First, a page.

ANA and MIA and ED want to kill you – an overdue post


In the last couple of weeks, I’ve had a lot of interaction, via social media and email, with people who are struggling with eating disorders.

The time has come for us all to get righteously angry.

Myself, I have moved past anger to that steel-eyed, axe-sharpening, calm place of volcanic rage.

I am NOT angry at the girls and boys and women and men who are waging daily battle against the eating disorders which are trying to destroy them. I love those folks. I want to help strengthen them and offer whatever support I can, both to them and to their families.




(Why photos of babies? See the bottom of the post.)





No, my fury is leveled at the industries that make money off of vulnerable people by promoting unhealthy, unrealistic, Photoshopped body images. And I am hereby calling out everyone who thinks that promoting pro-ana (pro-anorexic), pro-mia (pro-bulimic), and thinspiration sites and behaviors is a good thing.

Borrowing a quote from Mamavision’s wonderful site, “Anorexia is a disease, not a fricking lifestyle.” (Learn who ANA and MIA and ED are, if you haven’t heard about them before.)

It is time to speak some hard truth. Are you listening?

ANA wants to kill you.

MIA wants to kill you.

ED wants you to die.

I am not exaggerating. Not even a little bit. More people die from eating disorders than from any psychiatric illness. (Sullivan, P.(1995). American Journal of Psychiatry, 152 (7), 1073-1074.) Want to learn more? NEDA has a great collection of statistics.

People struggling with eating disorders (ED) spend a lot of energy convincing themselves and others that ANA and MIA are enchanted phantoms or fairy godsisters who will help them lose weight and then – magically – everything will be better. They will feel beautiful. Accepted. Loved. Worthy. Accomplished. Important. Cherished. Happy. They starve themselves because they are starving for the powerful sense of security and belonging that every human being deserves.

How does this happen?

It often starts when kids stumble into the howling desert wasteland we call adolescence. Her (his) body changes. Hormones start to drive the brain train. Insecurities fester. Pressure and stress boil. Kids look around for guidance. Advertising hammers home the bullshit message that if they just lose some weight, all of their problems will disappear.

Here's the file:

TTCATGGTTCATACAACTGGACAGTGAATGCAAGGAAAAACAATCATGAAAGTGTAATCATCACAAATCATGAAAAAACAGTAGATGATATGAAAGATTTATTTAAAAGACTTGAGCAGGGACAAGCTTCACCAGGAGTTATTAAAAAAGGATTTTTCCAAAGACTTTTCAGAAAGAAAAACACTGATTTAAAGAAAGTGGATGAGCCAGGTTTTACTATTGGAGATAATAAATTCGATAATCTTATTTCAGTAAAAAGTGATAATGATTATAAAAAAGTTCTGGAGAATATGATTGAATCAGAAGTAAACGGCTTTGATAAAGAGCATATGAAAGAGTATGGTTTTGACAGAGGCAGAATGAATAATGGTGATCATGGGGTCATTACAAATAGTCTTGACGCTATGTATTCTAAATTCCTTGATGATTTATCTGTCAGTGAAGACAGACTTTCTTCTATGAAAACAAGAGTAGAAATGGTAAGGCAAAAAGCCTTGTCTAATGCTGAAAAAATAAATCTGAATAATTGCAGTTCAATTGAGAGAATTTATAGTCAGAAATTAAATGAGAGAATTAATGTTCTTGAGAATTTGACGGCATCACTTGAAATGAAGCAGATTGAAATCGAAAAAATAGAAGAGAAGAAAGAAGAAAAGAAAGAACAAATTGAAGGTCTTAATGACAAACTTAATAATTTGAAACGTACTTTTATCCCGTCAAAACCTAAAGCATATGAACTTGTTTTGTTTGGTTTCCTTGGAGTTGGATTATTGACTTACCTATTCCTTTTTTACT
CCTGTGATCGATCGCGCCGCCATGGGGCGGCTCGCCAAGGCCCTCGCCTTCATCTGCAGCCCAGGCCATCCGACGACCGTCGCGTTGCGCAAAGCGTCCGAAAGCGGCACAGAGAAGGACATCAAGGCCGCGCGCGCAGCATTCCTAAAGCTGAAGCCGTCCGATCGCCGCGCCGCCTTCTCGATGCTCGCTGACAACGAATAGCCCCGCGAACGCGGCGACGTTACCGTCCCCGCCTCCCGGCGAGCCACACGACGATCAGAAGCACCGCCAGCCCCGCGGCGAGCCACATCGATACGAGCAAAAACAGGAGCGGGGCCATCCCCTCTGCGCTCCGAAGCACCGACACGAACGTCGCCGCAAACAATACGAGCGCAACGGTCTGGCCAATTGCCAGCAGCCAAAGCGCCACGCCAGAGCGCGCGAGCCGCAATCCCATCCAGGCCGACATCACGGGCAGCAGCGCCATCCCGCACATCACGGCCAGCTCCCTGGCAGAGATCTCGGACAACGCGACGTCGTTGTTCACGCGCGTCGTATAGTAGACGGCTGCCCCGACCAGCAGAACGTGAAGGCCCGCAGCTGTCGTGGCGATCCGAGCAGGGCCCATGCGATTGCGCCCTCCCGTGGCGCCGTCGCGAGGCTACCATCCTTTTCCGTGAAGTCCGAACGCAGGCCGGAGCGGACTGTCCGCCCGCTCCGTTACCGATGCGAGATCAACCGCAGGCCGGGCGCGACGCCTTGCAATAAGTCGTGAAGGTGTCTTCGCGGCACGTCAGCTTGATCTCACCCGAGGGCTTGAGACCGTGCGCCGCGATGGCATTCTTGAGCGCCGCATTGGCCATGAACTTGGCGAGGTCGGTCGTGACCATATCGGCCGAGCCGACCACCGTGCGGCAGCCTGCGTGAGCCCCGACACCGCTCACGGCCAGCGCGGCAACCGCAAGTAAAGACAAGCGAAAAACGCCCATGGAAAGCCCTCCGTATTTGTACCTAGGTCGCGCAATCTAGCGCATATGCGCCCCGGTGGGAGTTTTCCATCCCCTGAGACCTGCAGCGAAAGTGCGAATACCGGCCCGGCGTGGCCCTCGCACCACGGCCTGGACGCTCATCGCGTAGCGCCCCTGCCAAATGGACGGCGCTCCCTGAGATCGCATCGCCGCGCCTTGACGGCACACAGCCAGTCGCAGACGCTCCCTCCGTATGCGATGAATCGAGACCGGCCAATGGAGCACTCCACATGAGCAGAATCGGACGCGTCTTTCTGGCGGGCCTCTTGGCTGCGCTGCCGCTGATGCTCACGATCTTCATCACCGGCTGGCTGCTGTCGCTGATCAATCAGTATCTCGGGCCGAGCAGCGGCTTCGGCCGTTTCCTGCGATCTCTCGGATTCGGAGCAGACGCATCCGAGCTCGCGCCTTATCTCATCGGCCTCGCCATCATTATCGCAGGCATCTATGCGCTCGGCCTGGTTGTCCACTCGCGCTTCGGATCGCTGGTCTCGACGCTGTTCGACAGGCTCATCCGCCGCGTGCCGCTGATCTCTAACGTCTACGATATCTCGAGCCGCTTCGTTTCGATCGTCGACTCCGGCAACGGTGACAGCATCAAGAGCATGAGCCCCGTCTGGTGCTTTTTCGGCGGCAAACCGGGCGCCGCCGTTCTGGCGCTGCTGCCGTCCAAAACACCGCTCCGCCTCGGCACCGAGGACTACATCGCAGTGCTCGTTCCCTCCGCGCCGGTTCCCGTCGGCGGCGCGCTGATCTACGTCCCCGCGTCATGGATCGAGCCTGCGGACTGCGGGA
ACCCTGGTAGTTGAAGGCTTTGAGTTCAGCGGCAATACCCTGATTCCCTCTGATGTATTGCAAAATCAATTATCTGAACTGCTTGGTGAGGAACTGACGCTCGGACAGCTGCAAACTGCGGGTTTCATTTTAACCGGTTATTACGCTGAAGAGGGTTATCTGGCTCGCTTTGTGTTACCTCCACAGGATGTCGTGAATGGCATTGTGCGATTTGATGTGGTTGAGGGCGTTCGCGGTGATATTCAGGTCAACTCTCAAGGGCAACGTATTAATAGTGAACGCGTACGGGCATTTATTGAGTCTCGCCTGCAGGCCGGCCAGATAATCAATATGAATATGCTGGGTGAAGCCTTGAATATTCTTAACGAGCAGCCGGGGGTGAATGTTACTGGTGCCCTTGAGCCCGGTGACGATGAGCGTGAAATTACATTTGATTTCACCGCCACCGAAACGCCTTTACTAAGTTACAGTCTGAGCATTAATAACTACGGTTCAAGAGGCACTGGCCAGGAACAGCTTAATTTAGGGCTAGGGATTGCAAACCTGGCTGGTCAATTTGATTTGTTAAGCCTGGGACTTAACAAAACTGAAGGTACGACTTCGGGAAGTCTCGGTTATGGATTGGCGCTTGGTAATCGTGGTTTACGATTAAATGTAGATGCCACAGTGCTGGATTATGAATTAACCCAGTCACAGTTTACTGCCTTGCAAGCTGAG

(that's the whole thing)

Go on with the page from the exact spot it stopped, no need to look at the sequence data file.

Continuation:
It’s a lie. An evil, obscene lie. Advertisers want to make you feel worse, not better, because if you are feeling kind of crappy, it’s easier for them to con you into buying stuff. They hire genetically thin models, pressure them to drug and starve themselves to emaciation, and THEN they Photoshop the images of these models until they resemble aliens.

Starting to understand my wrath?

People suffering from eating disorders are often malnourished. The chemicals in their bodies are all messed up from starvation and/or purging. Their brains don’t have enough fuel to run on, which makes thinking clearly and making smart decisions even harder. This is why they need our loving support, not our criticism or disdain.



I reserve a nuclear fireball of hatred for the tabloid asshats who fetishize the supposed weight losses and gains of celebrities, and thus, help fuel the eating disorders of millions. Burn, you toxic scum. Burn slowly. Burn and then heal a little bit, and then remember all the lives you screwed up and the pain you caused and rip your scabs open so you can burn anew. Until the end of time.

Yeah, I’m pissed.

Getting angry is a good start. Being proactive is the next step. What can you do?

* Share this blog post.

* Check out proud2Bme.

* When you hear people talking about their love for ANA or MIA, don’t judge. Just quietly say (or write) “ANA is lying. MIA is lying. Don’t let them hurt you.”

* Consider the Body Beautiful app.

* Get more information at the National Eating Disorders Association’s website. They are doing the work of the angels there and can provide you with all kinds of resources. Their PARENT TOOLKIT is especially helpful.)

* Read and share “I Am Not My Eating Disorder,” on the To Write Love On Her Arms website.

Please keep speaking up about real beauty and strength, and our responsibility to be caring and compassionate with each other, so that we can help all the wintergirls and winterboys thaw and start truly living again.



Why the photos of cute babies in this post? Because that’s how we started out. That’s how you started out. No one would judge, belittle, or criticize a newborn about her appearance. We all deserve to be loved for who we are, not how we measure up to some imaginary standard. Love yourself and love the people around you.


** All images in this post were purchased and licensed from the photographers via Do not use them for commercial purposes, please.


17 Replies to “ANA and MIA and ED want to kill you – an overdue post”

  1. Thank you.

    And thank you for writing “Wintergirls.” I get to hand out 20 copies of that book – free – in April during World Book Night. I pray that those books get into the hands of people who need to hear that they are loved, and that there is a way out of pain that includes life and love and people and joy and them.